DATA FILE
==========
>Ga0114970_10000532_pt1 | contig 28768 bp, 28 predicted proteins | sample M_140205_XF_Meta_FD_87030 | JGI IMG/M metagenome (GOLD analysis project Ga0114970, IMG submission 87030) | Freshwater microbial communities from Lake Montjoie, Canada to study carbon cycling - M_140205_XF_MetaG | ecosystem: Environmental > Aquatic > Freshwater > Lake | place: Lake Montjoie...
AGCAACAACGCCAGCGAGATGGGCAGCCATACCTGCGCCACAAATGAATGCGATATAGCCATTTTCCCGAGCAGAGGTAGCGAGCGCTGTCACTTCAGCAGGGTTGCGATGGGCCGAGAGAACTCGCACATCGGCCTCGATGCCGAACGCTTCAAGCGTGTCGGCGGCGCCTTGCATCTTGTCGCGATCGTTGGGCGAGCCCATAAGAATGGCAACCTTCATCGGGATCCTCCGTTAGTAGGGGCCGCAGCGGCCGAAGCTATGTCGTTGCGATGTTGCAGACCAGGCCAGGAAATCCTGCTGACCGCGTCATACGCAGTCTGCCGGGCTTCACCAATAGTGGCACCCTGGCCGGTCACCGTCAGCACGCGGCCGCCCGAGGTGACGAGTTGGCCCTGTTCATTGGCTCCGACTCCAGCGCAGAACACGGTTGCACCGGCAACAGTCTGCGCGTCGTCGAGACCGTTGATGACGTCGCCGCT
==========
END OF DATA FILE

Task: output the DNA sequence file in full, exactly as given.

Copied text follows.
>Ga0114970_10000532_pt1 | contig 28768 bp, 28 predicted proteins | sample M_140205_XF_Meta_FD_87030 | JGI IMG/M metagenome (GOLD analysis project Ga0114970, IMG submission 87030) | Freshwater microbial communities from Lake Montjoie, Canada to study carbon cycling - M_140205_XF_MetaG | ecosystem: Environmental > Aquatic > Freshwater > Lake | place: Lake Montjoie...
AGCAACAACGCCAGCGAGATGGGCAGCCATACCTGCGCCACAAATGAATGCGATATAGCCATTTTCCCGAGCAGAGGTAGCGAGCGCTGTCACTTCAGCAGGGTTGCGATGGGCCGAGAGAACTCGCACATCGGCCTCGATGCCGAACGCTTCAAGCGTGTCGGCGGCGCCTTGCATCTTGTCGCGATCGTTGGGCGAGCCCATAAGAATGGCAACCTTCATCGGGATCCTCCGTTAGTAGGGGCCGCAGCGGCCGAAGCTATGTCGTTGCGATGTTGCAGACCAGGCCAGGAAATCCTGCTGACCGCGTCATACGCAGTCTGCCGGGCTTCACCAATAGTGGCACCCTGGCCGGTCACCGTCAGCACGCGGCCGCCCGAGGTGACGAGTTGGCCCTGTTCATTGGCTCCGACTCCAGCGCAGAACACGGTTGCACCGGCAACAGTCTGCGCGTCGTCGAGACCGTTGATGACGTCGCCGCT